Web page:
Forest Legacy Program Projects
Whip-poor-will Woods Forest Legacy Project
On September 1, 2022, the Whip-poor-will Woods Forest Legacy Project (WPWW) received the 2022 Excellence in Conservation Organization Award for Outstanding Project from the Connecticut Land Conservation Council. The WPWW project is a landscape scale conservation effort that permanently protected 1,495 acres on seven tracts owned by six landowners through the Forest Legacy Program.
Whip-poor-will Woods Forest Legacy Project landowners receiving an award from the Connecticut Land Conservation Council for Outstanding Project. Photo by Yaw Darko.
The Forest Legacy Program is a USDA Forest Service program that works with state and private partners to conserve important forestlands across the United States and its territories. This project used more than $2.8 million dollars in funding from the USDA Forest Service Forest Legacy Program to complete the conservation easements, while the landowners provided more than $875,000 in match through bargain sales of the conservation easements.
WPWW abuts approximately 13,000 acres of protected open space and contributes to Connecticut’s target of protecting 21% of the state’s land area as open space by 2023. This project furthers one of the main goals of the Governor’s Council on Climate Change (GC3), the Policy on Resilient Forests For Connecticut’s Future (PRFCT Future), and Connecticut’s 2020 Forest Action Plan to keep forest as forest and minimize forest loss across the state.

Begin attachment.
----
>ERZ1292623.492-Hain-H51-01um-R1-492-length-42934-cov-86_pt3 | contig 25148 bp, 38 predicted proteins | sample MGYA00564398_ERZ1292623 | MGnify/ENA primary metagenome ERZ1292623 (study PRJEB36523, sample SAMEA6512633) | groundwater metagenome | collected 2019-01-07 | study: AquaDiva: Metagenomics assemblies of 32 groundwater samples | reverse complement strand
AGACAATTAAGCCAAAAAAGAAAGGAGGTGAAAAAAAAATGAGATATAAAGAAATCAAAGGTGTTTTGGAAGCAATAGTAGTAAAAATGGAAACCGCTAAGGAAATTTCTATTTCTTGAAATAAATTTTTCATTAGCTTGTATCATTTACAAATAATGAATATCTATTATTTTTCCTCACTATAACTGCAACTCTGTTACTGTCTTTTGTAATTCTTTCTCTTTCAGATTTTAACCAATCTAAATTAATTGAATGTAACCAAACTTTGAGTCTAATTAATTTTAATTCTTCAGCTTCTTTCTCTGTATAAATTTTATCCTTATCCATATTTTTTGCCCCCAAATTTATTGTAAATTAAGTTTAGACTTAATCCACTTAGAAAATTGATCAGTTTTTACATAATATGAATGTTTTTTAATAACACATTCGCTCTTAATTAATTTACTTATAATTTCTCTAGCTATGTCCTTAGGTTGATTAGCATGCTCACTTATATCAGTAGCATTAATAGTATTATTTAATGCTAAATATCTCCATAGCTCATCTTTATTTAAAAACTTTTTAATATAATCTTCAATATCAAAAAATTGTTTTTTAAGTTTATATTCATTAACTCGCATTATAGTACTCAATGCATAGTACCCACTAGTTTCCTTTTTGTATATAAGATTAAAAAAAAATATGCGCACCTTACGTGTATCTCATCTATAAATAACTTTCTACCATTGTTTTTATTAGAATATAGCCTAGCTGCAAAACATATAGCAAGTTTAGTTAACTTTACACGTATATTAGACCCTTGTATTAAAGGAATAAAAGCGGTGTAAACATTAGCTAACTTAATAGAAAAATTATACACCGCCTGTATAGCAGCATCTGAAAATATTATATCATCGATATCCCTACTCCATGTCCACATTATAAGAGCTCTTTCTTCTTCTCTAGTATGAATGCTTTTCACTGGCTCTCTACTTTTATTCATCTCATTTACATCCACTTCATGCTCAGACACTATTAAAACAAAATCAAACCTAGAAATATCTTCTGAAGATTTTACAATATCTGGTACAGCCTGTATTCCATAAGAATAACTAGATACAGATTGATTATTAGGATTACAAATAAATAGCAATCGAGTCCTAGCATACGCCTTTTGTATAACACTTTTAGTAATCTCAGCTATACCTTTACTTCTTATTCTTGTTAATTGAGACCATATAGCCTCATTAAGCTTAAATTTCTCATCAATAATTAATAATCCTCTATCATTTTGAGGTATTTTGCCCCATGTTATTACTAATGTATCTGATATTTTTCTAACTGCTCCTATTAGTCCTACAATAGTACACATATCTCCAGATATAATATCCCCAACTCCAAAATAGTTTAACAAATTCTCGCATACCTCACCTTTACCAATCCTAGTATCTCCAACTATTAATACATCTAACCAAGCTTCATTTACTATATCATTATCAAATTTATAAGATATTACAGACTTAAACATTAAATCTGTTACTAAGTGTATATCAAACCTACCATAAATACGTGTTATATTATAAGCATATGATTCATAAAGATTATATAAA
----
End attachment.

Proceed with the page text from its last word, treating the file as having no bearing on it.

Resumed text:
These permanently conserved forests will make these areas more resilient to climate change, sequester and store carbon, provide clean drinking water and wildlife habitat, and supply forest products, including maple syrup. These benefits are shared not just among the landowners, but throughout the town of Stafford and the larger region.
Many of the WPWW landowners have been working for years to conserve these properties (20 years in some cases), and thanks to their dedication, passion, and patience, Connecticut has protected a valuable resource in perpetuity. Without these landowners’ commitment to land conservation, this project would not exist, and future generations would be worse off.
With the passage of the Great American Outdoors Act in 2020 that permanently authorized and fully funded the Land and Water Conservation Fund, which funds the Forest Legacy Program, and the recent passage of the Inflation Reduction Act, which provides $700 million dollars in additional Forest Legacy funding, hopefully the Forest Legacy Program will be able to fund amazing projects like this in Connecticut and across the country for years to come. Nearly 10,000 acres in Connecticut have been protected through the Forest Legacy Program since the late 1990s and we will continue to try to conserve more of these important landscapes to benefit future generations.
Content last updated in September 2022.